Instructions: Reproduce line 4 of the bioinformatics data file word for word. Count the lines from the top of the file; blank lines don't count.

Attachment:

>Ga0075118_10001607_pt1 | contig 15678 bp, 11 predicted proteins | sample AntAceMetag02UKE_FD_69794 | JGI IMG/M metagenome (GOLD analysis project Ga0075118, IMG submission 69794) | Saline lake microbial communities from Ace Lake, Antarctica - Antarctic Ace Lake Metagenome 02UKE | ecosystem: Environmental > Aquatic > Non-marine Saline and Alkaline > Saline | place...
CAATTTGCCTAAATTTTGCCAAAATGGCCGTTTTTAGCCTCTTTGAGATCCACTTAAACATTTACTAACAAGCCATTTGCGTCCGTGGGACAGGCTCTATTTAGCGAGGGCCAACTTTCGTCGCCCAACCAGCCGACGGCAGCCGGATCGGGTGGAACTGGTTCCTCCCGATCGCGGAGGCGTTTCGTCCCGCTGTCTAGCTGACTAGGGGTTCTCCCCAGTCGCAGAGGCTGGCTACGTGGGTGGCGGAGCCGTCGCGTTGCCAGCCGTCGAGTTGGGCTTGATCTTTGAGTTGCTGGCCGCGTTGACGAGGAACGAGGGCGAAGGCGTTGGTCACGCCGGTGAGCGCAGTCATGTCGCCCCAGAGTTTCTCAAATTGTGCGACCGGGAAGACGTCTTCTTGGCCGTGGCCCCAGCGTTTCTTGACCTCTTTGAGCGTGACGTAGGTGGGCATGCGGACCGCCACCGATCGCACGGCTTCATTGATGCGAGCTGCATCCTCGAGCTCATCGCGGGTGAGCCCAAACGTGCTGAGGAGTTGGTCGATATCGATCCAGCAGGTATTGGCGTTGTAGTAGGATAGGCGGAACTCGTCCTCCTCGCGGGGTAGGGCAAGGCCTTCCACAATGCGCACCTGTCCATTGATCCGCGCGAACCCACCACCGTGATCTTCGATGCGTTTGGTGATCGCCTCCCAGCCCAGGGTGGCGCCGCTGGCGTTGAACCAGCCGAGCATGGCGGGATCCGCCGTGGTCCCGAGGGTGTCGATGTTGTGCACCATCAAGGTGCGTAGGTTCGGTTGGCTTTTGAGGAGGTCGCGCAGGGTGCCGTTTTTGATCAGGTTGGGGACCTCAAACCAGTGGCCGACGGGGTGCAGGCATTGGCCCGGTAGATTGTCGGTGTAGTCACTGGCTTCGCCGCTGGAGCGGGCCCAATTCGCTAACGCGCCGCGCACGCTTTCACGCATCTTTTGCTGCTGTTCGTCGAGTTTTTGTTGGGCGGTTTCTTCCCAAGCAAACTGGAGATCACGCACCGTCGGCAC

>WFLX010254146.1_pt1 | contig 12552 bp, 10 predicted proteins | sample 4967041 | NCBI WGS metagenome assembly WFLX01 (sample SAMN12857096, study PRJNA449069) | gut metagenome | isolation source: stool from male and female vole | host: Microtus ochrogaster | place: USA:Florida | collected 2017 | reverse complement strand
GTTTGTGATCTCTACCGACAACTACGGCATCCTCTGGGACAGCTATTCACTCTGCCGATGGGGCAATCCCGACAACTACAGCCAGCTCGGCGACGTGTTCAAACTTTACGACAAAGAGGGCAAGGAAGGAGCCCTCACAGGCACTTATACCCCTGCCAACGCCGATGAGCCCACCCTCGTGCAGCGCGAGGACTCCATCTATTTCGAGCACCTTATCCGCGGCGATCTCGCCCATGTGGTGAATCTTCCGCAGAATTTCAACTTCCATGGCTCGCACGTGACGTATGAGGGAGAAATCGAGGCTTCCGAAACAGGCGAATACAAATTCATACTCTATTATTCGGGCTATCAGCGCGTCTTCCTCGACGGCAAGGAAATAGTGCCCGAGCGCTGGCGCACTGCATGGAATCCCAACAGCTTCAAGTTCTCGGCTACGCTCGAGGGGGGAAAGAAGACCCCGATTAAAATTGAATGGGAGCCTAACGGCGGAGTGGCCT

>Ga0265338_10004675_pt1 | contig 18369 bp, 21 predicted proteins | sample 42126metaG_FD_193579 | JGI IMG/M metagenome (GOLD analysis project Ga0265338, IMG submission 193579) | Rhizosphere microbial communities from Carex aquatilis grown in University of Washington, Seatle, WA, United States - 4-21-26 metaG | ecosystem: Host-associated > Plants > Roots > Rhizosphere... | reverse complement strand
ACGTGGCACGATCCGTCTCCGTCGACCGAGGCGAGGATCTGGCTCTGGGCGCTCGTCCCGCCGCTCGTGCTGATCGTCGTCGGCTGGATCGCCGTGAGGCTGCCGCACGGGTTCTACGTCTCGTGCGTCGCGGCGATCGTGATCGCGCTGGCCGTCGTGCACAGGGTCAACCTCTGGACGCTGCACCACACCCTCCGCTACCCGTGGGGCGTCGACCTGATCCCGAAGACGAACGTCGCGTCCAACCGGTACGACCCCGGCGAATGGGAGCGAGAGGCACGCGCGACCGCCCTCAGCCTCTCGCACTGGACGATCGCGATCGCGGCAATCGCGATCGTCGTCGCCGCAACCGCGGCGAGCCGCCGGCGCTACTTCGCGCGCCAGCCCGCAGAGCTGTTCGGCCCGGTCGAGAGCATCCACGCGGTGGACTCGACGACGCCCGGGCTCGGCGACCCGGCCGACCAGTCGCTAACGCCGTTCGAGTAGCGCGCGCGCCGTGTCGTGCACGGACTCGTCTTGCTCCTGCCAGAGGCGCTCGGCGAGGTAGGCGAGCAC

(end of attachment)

GTTTGTGATCTCTACCGACAACTACGGCATCCTCTGGGACAGCTATTCACTCTGCCGATGGGGCAATCCCGACAACTACAGCCAGCTCGGCGACGTGTTCAAACTTTACGACAAAGAGGGCAAGGAAGGAGCCCTCACAGGCACTTATACCCCTGCCAACGCCGATGAGCCCACCCTCGTGCAGCGCGAGGACTCCATCTATTTCGAGCACCTTATCCGCGGCGATCTCGCCCATGTGGTGAATCTTCCGCAGAATTTCAACTTCCATGGCTCGCACGTGACGTATGAGGGAGAAATCGAGGCTTCCGAAACAGGCGAATACAAATTCATACTCTATTATTCGGGCTATCAGCGCGTCTTCCTCGACGGCAAGGAAATAGTGCCCGAGCGCTGGCGCACTGCATGGAATCCCAACAGCTTCAAGTTCTCGGCTACGCTCGAGGGGGGAAAGAAGACCCCGATTAAAATTGAATGGGAGCCTAACGGCGGAGTGGCCT